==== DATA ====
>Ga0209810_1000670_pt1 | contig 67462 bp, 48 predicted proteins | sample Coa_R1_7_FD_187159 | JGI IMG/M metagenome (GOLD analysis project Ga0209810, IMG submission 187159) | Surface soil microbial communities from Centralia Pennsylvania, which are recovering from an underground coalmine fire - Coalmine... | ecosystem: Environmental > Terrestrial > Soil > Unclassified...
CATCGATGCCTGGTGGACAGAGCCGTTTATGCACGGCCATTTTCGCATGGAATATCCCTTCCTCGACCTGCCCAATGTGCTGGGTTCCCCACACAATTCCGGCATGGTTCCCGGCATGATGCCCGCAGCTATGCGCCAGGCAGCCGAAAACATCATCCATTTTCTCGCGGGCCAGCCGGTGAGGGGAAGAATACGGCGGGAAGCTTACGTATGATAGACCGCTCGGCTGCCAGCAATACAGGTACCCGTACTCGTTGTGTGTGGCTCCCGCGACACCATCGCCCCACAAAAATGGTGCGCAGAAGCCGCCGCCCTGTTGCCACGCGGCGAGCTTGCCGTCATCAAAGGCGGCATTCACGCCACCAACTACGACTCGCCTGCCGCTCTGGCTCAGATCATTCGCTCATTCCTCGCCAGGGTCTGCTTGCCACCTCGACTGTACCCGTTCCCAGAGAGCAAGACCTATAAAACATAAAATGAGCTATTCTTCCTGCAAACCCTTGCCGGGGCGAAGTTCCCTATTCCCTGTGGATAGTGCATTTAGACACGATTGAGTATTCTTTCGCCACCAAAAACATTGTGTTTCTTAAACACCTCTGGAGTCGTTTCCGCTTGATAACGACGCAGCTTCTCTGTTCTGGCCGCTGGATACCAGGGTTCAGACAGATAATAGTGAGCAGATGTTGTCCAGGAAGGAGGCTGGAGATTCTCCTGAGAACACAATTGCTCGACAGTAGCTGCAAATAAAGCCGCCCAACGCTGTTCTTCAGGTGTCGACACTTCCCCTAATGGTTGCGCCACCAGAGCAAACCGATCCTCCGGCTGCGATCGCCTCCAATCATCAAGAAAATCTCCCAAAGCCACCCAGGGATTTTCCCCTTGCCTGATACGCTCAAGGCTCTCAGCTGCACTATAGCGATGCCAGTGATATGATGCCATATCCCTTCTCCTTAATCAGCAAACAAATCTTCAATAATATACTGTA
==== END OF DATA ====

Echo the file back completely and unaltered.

>Ga0209810_1000670_pt1 | contig 67462 bp, 48 predicted proteins | sample Coa_R1_7_FD_187159 | JGI IMG/M metagenome (GOLD analysis project Ga0209810, IMG submission 187159) | Surface soil microbial communities from Centralia Pennsylvania, which are recovering from an underground coalmine fire - Coalmine... | ecosystem: Environmental > Terrestrial > Soil > Unclassified...
CATCGATGCCTGGTGGACAGAGCCGTTTATGCACGGCCATTTTCGCATGGAATATCCCTTCCTCGACCTGCCCAATGTGCTGGGTTCCCCACACAATTCCGGCATGGTTCCCGGCATGATGCCCGCAGCTATGCGCCAGGCAGCCGAAAACATCATCCATTTTCTCGCGGGCCAGCCGGTGAGGGGAAGAATACGGCGGGAAGCTTACGTATGATAGACCGCTCGGCTGCCAGCAATACAGGTACCCGTACTCGTTGTGTGTGGCTCCCGCGACACCATCGCCCCACAAAAATGGTGCGCAGAAGCCGCCGCCCTGTTGCCACGCGGCGAGCTTGCCGTCATCAAAGGCGGCATTCACGCCACCAACTACGACTCGCCTGCCGCTCTGGCTCAGATCATTCGCTCATTCCTCGCCAGGGTCTGCTTGCCACCTCGACTGTACCCGTTCCCAGAGAGCAAGACCTATAAAACATAAAATGAGCTATTCTTCCTGCAAACCCTTGCCGGGGCGAAGTTCCCTATTCCCTGTGGATAGTGCATTTAGACACGATTGAGTATTCTTTCGCCACCAAAAACATTGTGTTTCTTAAACACCTCTGGAGTCGTTTCCGCTTGATAACGACGCAGCTTCTCTGTTCTGGCCGCTGGATACCAGGGTTCAGACAGATAATAGTGAGCAGATGTTGTCCAGGAAGGAGGCTGGAGATTCTCCTGAGAACACAATTGCTCGACAGTAGCTGCAAATAAAGCCGCCCAACGCTGTTCTTCAGGTGTCGACACTTCCCCTAATGGTTGCGCCACCAGAGCAAACCGATCCTCCGGCTGCGATCGCCTCCAATCATCAAGAAAATCTCCCAAAGCCACCCAGGGATTTTCCCCTTGCCTGATACGCTCAAGGCTCTCAGCTGCACTATAGCGATGCCAGTGATATGATGCCATATCCCTTCTCCTTAATCAGCAAACAAATCTTCAATAATATACTGTA